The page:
The final section uses JSF and CDI to edit an instance of a Person object on the CDI backing bean, with JPA persisting the object and Bean Validation providing validation for the JSF page. JPA also returns a list of the people previously saved. The PersonBean class has the @Named annotation which gives it the name personBean and it is marked with a @RequestScoped annotation. The bean has a person instance that is used as the model for the JSF page input boxes. The text boxes are defined for the first and last names and bound to the person entity on the personBean bean. Each input has a h:message JSF tag that reports errors for that input value. This will report errors on the person bean based on the validators we specified on the model. In the JSF page, the Add button calls the savePerson method on the personBean backing bean which uses the person dao implementation to persist the person entity in the backing bean. JSF automatically includes validation specified on the JPA model and will report errors back to the user for invalid input.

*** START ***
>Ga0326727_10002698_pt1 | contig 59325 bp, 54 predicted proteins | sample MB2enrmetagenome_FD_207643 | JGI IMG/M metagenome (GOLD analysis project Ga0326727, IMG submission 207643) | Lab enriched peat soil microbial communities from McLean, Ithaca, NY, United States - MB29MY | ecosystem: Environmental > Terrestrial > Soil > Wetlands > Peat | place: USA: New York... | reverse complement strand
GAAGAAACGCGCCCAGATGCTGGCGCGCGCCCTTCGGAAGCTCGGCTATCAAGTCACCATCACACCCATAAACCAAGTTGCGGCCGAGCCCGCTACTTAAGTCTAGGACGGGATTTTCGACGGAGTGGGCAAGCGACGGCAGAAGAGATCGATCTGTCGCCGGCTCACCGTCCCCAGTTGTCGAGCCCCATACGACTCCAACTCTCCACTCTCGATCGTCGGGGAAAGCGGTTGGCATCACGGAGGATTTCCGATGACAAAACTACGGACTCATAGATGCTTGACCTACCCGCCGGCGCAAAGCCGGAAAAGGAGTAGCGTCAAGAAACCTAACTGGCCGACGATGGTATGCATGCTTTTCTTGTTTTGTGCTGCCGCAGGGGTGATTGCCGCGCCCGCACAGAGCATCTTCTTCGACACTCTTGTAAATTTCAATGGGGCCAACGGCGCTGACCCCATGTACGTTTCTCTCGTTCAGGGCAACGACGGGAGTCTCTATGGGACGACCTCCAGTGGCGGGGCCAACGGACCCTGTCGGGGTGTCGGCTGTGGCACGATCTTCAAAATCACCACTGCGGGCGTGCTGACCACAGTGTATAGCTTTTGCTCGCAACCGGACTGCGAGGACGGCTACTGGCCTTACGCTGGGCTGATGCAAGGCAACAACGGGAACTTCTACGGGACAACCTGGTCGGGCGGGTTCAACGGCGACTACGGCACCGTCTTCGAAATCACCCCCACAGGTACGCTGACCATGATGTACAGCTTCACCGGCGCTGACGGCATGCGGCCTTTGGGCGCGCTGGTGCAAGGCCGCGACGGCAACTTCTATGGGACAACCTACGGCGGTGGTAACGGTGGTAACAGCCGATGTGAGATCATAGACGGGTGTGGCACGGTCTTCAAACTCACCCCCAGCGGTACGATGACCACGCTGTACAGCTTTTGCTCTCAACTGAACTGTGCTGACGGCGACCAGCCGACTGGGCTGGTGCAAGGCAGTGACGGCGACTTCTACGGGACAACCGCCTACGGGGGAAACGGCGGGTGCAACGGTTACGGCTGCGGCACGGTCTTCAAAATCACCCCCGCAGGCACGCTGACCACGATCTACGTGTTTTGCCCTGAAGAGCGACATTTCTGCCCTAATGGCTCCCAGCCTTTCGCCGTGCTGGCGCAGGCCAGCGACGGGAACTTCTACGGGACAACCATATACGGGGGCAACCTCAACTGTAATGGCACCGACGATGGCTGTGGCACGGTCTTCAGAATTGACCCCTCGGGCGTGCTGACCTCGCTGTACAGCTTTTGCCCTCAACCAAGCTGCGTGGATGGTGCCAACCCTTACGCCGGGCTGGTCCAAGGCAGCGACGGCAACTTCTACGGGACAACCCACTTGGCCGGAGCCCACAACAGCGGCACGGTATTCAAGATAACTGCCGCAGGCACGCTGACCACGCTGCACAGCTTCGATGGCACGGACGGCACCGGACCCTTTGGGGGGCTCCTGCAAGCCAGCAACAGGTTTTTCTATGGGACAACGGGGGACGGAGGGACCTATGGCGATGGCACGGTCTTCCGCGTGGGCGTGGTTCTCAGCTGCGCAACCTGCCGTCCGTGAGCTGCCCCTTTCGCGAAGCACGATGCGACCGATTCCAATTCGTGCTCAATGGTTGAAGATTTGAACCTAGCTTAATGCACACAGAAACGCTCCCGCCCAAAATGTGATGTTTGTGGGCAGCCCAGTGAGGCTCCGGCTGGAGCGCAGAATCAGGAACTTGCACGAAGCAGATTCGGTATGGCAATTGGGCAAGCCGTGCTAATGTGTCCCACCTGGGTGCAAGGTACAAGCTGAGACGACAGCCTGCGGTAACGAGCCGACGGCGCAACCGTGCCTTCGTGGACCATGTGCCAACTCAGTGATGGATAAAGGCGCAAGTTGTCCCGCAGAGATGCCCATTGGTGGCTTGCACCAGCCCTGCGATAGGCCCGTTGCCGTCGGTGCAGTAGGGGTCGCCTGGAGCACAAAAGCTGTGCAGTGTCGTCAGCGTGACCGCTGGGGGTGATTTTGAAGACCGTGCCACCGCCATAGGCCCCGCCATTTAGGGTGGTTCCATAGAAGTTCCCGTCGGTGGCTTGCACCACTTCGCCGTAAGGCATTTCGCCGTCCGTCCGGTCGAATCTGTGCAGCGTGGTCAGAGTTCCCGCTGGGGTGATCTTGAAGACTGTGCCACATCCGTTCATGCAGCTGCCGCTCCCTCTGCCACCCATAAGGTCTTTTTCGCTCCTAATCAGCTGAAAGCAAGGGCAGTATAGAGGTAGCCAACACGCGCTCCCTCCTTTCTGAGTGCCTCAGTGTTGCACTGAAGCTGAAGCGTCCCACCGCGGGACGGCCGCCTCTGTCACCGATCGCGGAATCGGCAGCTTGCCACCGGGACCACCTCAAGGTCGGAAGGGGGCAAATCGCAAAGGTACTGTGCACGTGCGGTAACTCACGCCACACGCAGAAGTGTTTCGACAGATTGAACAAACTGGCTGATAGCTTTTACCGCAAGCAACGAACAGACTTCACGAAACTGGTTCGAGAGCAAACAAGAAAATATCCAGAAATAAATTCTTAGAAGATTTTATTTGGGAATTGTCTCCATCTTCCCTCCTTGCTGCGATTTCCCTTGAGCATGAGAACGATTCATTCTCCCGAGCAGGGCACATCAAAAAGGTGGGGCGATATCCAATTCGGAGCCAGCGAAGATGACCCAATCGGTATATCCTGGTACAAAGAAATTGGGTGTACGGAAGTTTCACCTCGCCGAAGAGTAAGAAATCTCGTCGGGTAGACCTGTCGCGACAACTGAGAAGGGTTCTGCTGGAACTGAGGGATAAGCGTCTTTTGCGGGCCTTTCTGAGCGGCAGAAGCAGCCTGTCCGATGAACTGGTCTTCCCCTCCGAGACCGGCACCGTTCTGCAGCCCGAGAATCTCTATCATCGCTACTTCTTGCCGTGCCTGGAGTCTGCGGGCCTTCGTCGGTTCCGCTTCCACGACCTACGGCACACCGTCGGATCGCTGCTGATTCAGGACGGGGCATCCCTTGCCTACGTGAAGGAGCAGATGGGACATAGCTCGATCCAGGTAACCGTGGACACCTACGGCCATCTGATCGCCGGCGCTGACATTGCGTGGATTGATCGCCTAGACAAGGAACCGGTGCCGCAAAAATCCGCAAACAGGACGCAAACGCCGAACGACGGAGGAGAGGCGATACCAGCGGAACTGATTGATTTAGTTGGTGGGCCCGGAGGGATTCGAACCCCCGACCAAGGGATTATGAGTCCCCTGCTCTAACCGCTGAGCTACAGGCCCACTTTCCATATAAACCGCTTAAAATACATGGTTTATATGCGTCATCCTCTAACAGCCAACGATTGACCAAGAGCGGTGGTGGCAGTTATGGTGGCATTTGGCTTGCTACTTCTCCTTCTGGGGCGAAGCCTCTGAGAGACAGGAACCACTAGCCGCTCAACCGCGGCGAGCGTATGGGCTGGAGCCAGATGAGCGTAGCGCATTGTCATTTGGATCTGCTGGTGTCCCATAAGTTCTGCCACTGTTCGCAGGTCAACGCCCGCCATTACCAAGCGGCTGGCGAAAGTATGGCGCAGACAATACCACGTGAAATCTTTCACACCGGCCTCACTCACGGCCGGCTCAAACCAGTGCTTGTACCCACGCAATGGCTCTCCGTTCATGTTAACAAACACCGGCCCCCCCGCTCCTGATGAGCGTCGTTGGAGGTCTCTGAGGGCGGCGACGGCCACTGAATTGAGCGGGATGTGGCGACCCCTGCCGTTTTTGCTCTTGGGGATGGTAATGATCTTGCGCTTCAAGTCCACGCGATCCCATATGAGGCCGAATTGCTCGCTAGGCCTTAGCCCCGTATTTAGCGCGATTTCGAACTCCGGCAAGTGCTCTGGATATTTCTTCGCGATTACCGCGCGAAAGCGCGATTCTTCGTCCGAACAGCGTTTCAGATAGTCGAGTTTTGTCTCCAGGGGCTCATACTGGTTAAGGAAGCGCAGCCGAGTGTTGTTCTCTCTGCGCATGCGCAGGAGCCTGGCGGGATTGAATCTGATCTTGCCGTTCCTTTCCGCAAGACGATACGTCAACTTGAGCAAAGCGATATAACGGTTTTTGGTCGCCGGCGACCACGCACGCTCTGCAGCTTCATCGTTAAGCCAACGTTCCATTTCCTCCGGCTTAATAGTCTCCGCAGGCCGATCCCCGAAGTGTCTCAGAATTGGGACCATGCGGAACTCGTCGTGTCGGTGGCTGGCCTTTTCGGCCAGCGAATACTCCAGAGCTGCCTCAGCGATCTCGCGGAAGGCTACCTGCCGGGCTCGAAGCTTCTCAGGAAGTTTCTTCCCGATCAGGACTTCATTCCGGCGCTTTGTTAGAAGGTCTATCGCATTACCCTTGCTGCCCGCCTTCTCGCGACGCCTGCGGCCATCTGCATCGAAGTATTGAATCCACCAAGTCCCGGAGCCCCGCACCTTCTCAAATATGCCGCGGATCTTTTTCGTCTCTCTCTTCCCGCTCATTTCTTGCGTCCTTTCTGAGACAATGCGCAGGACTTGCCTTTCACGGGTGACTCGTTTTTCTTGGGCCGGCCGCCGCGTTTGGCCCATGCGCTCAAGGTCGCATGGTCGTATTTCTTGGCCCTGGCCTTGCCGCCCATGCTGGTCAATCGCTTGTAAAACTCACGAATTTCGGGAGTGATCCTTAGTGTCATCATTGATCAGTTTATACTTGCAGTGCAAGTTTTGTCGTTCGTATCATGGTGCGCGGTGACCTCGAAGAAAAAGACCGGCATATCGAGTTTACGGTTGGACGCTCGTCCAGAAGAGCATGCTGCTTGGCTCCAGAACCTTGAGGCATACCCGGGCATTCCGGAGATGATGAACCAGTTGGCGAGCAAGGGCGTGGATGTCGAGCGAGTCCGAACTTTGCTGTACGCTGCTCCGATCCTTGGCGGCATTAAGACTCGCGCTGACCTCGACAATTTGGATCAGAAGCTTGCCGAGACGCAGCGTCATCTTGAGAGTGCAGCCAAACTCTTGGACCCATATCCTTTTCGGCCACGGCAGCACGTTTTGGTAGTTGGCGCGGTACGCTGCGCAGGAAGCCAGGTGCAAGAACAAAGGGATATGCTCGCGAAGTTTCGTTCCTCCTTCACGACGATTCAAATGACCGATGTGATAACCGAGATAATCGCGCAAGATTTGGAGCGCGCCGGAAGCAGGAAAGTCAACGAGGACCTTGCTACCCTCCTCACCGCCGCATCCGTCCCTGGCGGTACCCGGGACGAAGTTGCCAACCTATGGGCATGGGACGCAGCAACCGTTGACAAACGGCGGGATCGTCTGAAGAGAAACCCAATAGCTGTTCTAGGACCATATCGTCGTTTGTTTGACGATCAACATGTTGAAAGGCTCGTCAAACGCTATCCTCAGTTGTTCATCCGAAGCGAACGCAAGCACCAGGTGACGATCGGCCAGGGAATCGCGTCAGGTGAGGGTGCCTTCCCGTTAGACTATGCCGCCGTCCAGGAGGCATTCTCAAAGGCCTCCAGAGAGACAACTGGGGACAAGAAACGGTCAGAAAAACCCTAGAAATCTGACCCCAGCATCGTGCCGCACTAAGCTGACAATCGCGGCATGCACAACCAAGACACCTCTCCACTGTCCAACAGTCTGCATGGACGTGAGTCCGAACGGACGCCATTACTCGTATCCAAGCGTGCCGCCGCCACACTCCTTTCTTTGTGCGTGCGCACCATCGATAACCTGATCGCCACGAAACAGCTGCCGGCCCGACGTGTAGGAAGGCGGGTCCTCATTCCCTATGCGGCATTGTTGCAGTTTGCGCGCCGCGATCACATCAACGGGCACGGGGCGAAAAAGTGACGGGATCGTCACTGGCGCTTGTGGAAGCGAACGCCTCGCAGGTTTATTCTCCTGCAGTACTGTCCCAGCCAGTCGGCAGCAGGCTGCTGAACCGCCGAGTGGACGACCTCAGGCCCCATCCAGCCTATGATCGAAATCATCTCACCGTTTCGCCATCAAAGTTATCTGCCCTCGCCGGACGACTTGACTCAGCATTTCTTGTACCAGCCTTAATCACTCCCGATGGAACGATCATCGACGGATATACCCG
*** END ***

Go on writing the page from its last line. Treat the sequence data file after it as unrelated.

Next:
Underneath the person data entry, there is a list of names that have already been entered. Just enter a new name and click add to see the new name appear.This is fetched from the backing bean using the dao that is injected into it.

Using the app for yourself

If you want to create a new application from this archetype, you will probably want to delete the following items.

/bean/PersonDao.java
/bean/PersonDaoLocal.java
/model/Person.java
/view/HelloBean.java
/view/PersonBean.java

While you may want to re-use the template, or a modified version of it, you won’t need the content in the home.xhtml file. You can remove the content surrounded by the <ui:define name="content"> tags. Alternatively, you can just create a new project using the jee6-basic-archetype which has none of this additional code.

In the next section we’ll start looking at the JPA model and pre-defined data in the sandbox archetype.

From http://www.andygibson.net/blog/article/knappsack-archetypes-part-2/

Published at DZone with permission of Andy Gibson, author and DZone MVB.